‘They seek to work on the most basic of human emotions: Pity.’
-Margaret Thatcher, 1981.
The Sun looks down through fog, but life goes on
Like yesterday; a heap of flesh and cloth
Remains unstirred by feathered wings and leathered feet,
The paper, tin, and ash that fall on concrete.
As Earth turns, indifferent, on its axis,
And shadow creeps across its surface,
Life departs the streets in all directions,
Each creature to itself, insensate.
Two spectres, alchemised within the dark,
Flit between the city’s granite veins.
Steel glimmers, and blood obscures reflected stars
As screaming lungs are torn apart with blades.
Then silence. Bitter winds caress the figure lying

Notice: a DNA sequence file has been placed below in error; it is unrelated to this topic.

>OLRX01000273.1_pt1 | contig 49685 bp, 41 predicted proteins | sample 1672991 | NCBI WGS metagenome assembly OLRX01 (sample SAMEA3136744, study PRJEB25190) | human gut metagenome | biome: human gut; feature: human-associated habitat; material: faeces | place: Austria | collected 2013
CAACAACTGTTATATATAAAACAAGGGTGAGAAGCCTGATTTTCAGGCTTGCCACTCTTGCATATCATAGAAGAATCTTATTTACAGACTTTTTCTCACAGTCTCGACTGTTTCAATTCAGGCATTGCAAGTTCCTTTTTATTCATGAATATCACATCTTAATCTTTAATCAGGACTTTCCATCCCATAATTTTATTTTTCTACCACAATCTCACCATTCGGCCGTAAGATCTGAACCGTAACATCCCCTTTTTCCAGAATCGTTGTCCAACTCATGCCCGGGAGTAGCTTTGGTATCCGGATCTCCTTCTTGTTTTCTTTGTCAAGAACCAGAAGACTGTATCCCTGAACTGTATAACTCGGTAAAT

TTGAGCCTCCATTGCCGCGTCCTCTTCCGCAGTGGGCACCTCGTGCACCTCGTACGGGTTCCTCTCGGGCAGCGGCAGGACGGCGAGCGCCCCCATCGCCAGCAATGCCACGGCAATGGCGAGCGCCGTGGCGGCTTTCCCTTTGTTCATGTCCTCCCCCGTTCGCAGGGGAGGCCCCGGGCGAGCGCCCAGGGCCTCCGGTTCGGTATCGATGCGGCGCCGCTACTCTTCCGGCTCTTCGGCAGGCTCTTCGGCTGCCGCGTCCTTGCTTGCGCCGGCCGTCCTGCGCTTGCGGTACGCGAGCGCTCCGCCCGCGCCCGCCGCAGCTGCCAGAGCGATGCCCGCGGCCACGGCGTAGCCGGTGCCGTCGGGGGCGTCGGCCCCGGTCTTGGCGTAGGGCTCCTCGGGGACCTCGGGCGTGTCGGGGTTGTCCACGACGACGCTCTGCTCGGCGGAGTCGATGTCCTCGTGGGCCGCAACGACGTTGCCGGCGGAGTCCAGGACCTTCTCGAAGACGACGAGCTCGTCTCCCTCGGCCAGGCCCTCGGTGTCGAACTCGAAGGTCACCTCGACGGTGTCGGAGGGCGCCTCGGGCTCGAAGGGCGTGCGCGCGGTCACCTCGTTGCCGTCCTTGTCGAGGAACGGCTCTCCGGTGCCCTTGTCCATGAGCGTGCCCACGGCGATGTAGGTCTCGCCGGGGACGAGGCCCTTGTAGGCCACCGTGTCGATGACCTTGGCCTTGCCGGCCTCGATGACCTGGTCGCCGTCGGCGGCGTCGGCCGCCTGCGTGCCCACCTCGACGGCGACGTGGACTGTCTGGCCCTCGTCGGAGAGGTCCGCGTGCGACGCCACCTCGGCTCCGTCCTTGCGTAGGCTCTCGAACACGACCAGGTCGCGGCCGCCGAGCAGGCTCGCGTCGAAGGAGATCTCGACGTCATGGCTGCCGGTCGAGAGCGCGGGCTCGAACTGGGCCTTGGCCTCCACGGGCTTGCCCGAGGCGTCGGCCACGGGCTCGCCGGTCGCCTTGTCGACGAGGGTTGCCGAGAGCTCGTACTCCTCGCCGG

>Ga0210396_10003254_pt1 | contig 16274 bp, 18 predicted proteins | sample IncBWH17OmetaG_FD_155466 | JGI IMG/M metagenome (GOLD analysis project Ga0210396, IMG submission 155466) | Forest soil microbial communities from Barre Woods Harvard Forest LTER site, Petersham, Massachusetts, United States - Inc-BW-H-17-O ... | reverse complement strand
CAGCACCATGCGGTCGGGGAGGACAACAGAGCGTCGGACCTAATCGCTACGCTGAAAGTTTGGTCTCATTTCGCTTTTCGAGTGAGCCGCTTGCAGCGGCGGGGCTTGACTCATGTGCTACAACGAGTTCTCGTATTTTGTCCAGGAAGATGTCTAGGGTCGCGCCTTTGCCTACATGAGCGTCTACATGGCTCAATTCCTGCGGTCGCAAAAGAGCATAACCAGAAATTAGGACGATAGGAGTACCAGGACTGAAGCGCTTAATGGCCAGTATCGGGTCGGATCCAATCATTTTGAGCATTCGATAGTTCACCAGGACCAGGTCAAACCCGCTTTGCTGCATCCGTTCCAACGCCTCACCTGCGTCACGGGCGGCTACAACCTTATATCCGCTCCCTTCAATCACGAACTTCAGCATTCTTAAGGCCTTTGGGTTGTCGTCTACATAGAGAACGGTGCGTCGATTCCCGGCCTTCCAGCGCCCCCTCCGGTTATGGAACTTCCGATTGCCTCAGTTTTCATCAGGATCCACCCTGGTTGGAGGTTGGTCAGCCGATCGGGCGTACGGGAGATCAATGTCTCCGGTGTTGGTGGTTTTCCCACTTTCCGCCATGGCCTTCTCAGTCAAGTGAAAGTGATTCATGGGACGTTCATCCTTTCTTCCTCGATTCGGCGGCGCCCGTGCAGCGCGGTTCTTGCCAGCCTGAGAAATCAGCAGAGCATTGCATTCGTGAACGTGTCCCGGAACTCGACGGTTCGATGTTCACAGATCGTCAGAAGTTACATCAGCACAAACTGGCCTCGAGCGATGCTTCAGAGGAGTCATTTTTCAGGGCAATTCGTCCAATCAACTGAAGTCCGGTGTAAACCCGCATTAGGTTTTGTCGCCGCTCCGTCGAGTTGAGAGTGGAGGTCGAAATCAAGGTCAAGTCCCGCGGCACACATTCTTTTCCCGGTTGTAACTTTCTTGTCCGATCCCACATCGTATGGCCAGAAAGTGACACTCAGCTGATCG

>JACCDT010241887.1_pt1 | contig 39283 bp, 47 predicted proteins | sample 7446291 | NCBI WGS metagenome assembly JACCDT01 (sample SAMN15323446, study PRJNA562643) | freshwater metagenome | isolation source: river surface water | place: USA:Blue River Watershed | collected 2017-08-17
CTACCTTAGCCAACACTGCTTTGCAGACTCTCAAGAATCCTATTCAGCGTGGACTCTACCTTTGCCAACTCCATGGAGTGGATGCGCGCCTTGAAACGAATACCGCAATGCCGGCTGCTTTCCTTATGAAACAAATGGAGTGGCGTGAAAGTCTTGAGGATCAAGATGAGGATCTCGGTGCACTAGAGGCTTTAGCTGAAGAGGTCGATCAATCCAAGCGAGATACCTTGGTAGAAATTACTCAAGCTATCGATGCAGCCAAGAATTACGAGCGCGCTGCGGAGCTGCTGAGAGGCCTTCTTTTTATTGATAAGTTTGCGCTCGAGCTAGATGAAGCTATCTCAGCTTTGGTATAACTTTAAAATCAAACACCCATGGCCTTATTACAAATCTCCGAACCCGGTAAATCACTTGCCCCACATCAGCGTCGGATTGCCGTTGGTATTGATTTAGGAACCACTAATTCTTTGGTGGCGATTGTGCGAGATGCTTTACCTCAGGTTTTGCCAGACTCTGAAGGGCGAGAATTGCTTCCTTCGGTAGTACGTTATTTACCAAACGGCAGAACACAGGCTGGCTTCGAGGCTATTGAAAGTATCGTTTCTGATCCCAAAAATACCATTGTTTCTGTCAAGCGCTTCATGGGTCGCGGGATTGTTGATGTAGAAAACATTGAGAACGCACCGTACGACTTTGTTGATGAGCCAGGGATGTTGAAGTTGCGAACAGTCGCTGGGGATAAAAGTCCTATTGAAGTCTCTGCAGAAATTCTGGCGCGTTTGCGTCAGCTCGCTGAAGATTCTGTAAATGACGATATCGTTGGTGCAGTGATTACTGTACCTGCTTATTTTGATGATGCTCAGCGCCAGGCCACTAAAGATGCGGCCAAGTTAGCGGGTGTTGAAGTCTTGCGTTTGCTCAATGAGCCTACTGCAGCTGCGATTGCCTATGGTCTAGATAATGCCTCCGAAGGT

Barely breathing; choking, weeping, dying.
As the spectres vanish into misty dusk,
The Moon stares blankly at the Earth, as if to shrug.
Artwork by Merlin Flower.
About this piece: ‘The poem was essentially borne out of watching too many science documentaries on the Discovery Channel and that really depressing Channel 4 documentary about the girl who got acid thrown in her face, the point being that if there’s no God out there looking after each individual person, it gives a responsibility to humanity as a whole to not wear rose-tinted glasses about life.’ Marcus Bryan.
About Marcus: He’s a 3rd year English student.